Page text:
Aircraft turnaround operations represent services provided to aircraft to be ready for the following take-off, while parked in areas of an airport known as aprons. Example services include passenger disembarking/boarding, baggage unloading/loading, refueling, cabin cleaning, catering, toilet, potable water servicing, etc. These services are executed by human operators, who employ many types of equipment and vehicles. These go by the name of ground support equipment (GSE).
Airport apron operations are the points where the flows of passengers and baggage/cargo interchange between the land and the air transport modes, hence they are a particularly critical component in the air transport value chain.
Several macro-factors concur in determining the punctuality and efficiency of apron operations at any airport:
- Air traffic control and management, both on arrival and departure.
- The actual duration of turnaround activities.
- Capacity, availability and operational management of both turnaround teams and GSE.
In this paper, we focus on the real-time management of turnaround operations, and assess the relative merits and limitations of so-called dispatching rules that originate from the manufacturing literature.
Dispatching rules for turnaround team allocation
Dispatching rules are applied to prioritize the jobs waiting to be processed by the same resource (e.g. a machine), with a decision being made every time a resource is set free, and the job having at that time the highest priority being selected for processing.
Researchers selected few rules we investigated in our study:
- Status Quo (or SQ), assigns ground handling teams to aircraft turnarounds following exactly the same sequence that was predetermined ahead of the day of operation.
- Earliest Departure Time (or EDT) lists aircraft turnarounds in ascending order of scheduled departure time.
- First-In First-Out (or FIFO), gives higher priority to aircraft the arrivals of which was notified earlier to the airport.
- Estimated Operation Time (or EOT) gives higher priority to aircraft expected to have longer turnaround times.
- Least Slack Time (or LST), gives higher priority to turnarounds having lower slack time.
- Least Slack Time with Look-Ahead (or LSTLA), avoids assigning a team immediately to an aircraft which has a considerable slack, when other aircraft, still to begin their final approach to landing, may in fact have tighter schedules to meet.
In this research two principal settings are studied:
- A static one, in which a given operational rule is applied throughout the entire day of operation.
- A dynamic one, where over the day it is possible to switch from one rule to another, driven by the latest knowledge of the airport’s operating status.
The simulation model had been developed and validated for Luton Airport, as part of a separate sequence of projects. The level of detail in the model includes key elements of the layout of an airport’s apron, with actual distances between aircraft parking stands, permitted routes for ground movements of support vehicles and aircraft, etc.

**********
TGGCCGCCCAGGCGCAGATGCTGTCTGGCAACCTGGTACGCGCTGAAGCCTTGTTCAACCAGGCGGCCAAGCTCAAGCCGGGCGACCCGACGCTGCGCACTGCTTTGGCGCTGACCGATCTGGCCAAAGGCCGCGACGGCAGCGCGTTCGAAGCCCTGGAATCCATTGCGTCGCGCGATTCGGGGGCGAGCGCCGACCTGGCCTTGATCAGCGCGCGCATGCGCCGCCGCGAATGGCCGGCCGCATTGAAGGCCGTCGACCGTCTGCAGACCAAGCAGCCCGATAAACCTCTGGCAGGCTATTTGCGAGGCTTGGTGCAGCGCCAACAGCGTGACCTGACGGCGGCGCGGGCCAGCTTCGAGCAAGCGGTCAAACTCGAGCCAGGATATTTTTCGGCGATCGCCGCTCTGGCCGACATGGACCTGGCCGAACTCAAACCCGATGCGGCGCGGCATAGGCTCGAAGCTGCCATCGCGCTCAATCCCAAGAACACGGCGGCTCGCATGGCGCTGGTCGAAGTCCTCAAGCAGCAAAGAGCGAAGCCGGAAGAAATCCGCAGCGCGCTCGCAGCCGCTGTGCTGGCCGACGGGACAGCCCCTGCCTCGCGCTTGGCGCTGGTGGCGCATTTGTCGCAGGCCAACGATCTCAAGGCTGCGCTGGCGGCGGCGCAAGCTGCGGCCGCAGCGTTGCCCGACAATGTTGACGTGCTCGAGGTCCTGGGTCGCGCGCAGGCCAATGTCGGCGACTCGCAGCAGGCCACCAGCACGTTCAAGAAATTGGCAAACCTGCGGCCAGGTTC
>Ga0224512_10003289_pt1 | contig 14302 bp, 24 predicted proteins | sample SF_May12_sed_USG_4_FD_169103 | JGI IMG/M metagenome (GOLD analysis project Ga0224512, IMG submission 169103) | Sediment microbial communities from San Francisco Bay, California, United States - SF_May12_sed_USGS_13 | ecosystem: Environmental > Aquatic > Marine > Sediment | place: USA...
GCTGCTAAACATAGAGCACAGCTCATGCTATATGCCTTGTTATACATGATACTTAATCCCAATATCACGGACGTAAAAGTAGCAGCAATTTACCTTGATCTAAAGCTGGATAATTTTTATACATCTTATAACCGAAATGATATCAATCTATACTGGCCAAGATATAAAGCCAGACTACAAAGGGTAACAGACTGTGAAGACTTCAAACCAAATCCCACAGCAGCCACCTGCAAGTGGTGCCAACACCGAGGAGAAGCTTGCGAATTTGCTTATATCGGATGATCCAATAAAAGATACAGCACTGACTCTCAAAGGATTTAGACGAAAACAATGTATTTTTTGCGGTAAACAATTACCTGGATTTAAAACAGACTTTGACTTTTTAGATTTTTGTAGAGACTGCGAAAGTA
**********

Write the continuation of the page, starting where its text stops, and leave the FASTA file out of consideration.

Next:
AnyLogic was chosen as the platform for implementation. In terms of modeling stance, a hybrid simulation approach with elements of agent-based, discrete event simulation and reinforcement learning was adopted. The core of the model is agent-based, with six main agents interacting with each other. These agents are:
State Charts model the behaviors of all these agents and the related interactions. Action Charts model other key aspects such as the logic representing all six dispatching rules. Finally, the discrete-event components of our model deal with relevant details of all turnaround tasks to be executed.
In the overall approach there are two main components - the "Simulation Module" and the "Process Manager". The former coincides with the hybrid ABS/DES model, while the latter consists of Python code, the main element of which is the Reinforcement Learning algorithm. The Process Manager guides the overall control flow.
Conceptual representation of the integration between simulation and RL
The remaining elements of our approach include four additional components (Reinforcement Learning Algorithm, Artificial Neural Network, Set of Static Rules, Trained Model) and two pseudo database systems (Flight Schedule Database, Experience Replay Memory).
We have shown that, when assigning teams/employees to turnaround tasks in real-time over the day of operation, the choice of the ‘right’ dispatching rule can indeed make a difference. We have also shown that Dynamic Switching clearly has potential.
We see the potential for investigating multi-criteria decision analysis methods to support the choice of the ‘best’ dispatching rule more thoroughly. Integration of GSE operational management in future investigation is very much advised, given that in many airport operational settings GSE allocation and management by teams/employees of ground service providers is often far from the simplified scenario assumed in this paper.